In 1942, the Japanese invaded the Philippines. Two years later, United States forces landed on Leyte and began the liberation of the Philippines.
The Battle of the Philippines (or Operation Musketeer) began with the landing of the US 6th Amy on the beaches of Tacloban and Dulag, on the island of Leyte on October 20, 1944.
The power of the U.S. Navy supported the 6th Army. Upon learning of the landing of the US troops, the Imperial Japanese Navy attacked. But they seriously underestimated the strength of the US Navy, and the Japanese was defeated at the Battle of Leyte Gulf that lasted for over four days. The Imperial Navy lost four aircraft carriers, cruisers, battleships, and destroyers. This considerably weakened the Imperial Japanese Navy that it never fought a major battle again.
The 6th Army advanced east, supported by the 5th Air Force, and the Japanese forces rushed reinforcements to the island of Leyte. But it was the rainy season and the terrain was difficult. The Philippine guerrilla forces, under the leadership of Ruperto Kangleon, helped the American forces. The guerrillas blew up bridges, attacked enemy patrols, sabotaged supply lines of the Japanese and ammunition depots. They kept roads clear for American troops, and served as scouts informing them about Japanese troop movements.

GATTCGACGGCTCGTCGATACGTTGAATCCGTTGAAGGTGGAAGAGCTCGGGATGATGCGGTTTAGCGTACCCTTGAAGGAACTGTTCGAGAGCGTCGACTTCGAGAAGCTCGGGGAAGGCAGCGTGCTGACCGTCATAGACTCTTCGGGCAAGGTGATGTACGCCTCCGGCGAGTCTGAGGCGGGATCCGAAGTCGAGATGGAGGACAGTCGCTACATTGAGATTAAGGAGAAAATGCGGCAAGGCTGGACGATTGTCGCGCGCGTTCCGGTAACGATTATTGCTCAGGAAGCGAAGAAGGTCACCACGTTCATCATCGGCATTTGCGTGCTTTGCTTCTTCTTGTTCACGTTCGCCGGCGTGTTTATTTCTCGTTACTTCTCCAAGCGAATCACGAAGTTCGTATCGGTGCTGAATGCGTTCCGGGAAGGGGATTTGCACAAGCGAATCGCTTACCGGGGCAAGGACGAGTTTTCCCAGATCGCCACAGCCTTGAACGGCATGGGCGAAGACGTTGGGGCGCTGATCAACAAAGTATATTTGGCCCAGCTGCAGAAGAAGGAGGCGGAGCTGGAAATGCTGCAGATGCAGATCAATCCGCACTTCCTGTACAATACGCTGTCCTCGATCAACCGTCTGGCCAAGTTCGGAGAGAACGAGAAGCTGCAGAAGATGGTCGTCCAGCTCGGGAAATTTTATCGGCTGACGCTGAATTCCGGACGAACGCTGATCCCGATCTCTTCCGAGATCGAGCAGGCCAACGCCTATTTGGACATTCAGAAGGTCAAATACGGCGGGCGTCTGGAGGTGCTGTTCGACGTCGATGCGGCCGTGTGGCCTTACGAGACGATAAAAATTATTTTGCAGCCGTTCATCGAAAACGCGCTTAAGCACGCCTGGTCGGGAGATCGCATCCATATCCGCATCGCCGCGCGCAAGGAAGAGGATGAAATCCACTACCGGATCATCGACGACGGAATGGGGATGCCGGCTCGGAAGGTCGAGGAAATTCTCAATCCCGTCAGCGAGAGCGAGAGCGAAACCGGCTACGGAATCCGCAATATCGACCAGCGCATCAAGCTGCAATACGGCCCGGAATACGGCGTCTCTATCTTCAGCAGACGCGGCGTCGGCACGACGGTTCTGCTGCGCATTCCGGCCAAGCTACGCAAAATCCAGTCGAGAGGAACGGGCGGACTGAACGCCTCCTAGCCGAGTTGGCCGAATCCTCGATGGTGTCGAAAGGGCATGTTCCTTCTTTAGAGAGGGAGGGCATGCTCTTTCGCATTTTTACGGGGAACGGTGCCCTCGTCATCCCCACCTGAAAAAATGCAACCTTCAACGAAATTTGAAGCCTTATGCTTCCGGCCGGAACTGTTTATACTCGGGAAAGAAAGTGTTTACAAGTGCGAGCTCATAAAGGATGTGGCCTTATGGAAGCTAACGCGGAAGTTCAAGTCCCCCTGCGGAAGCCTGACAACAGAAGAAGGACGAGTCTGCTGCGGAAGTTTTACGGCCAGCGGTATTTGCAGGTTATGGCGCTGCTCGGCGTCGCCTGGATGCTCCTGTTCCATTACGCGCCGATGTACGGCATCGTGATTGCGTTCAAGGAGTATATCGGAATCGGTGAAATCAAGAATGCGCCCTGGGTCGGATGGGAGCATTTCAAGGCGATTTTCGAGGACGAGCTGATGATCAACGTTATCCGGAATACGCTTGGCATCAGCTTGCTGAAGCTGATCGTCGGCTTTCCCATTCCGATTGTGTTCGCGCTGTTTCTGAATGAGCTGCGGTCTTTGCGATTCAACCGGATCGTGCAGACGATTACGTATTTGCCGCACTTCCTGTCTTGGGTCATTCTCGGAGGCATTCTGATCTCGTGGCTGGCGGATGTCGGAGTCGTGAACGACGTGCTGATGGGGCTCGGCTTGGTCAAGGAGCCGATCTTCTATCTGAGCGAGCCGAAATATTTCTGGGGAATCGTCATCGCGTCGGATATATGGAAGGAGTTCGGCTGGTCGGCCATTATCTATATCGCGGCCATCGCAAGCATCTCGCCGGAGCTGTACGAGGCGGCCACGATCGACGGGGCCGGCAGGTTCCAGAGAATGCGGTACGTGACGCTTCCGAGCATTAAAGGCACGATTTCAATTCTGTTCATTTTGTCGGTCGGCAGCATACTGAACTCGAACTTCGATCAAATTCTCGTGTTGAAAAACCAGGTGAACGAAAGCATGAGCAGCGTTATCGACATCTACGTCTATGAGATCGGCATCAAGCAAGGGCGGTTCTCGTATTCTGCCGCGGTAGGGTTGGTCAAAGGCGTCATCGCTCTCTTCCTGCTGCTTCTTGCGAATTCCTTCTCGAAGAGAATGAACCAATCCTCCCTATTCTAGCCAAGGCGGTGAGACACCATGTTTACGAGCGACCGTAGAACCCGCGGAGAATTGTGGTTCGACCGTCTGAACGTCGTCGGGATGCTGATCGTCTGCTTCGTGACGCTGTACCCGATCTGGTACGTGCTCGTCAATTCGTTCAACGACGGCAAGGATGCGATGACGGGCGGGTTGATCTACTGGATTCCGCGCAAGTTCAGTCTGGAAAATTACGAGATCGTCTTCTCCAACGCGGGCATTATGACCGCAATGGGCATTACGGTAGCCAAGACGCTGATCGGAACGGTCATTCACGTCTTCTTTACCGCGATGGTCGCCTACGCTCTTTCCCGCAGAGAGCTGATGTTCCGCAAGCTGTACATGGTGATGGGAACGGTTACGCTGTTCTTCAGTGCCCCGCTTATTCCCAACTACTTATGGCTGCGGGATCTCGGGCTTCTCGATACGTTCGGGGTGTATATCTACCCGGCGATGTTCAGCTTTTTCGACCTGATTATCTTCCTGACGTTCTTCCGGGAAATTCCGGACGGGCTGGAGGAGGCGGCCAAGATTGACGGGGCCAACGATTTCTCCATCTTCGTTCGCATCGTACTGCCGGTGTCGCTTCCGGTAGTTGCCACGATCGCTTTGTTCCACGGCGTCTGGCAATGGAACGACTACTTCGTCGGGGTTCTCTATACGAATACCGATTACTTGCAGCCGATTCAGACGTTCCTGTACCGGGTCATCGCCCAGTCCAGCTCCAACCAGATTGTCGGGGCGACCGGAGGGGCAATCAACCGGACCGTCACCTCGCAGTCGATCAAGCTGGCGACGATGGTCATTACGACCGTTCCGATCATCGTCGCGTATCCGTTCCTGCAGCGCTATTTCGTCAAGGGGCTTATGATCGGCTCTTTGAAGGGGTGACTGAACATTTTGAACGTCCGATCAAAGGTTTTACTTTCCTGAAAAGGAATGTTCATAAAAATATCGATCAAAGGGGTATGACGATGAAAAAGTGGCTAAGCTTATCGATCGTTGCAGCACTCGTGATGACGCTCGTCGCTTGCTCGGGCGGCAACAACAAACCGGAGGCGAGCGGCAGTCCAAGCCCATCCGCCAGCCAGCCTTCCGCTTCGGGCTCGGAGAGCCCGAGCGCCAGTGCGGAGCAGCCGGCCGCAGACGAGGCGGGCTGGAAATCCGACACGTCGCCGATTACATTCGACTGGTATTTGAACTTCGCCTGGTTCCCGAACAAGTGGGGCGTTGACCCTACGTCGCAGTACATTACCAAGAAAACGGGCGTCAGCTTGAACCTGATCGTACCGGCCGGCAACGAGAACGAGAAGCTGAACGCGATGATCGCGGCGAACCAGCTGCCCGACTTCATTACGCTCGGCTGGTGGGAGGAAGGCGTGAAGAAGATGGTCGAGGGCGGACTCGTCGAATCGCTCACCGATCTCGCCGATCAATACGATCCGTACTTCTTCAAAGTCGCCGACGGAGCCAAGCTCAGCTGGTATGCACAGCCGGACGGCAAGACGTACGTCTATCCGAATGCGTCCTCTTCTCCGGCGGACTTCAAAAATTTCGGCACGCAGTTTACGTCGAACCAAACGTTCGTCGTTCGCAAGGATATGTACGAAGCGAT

Gen. Douglas MacArthur wades ashore during initial landings at Leyte, Philippines.
After fierce and bloody fighting, the 6th Army crossed the Leyte Island and was ready to invade the larger island of Samar. More terrible fighting continued for months on Leyte. The Americans cut off reinforcements to the enemy troops at the Battle of Ormoc Bay in December. Thankfully, in 1945, the Philippines was under the American control.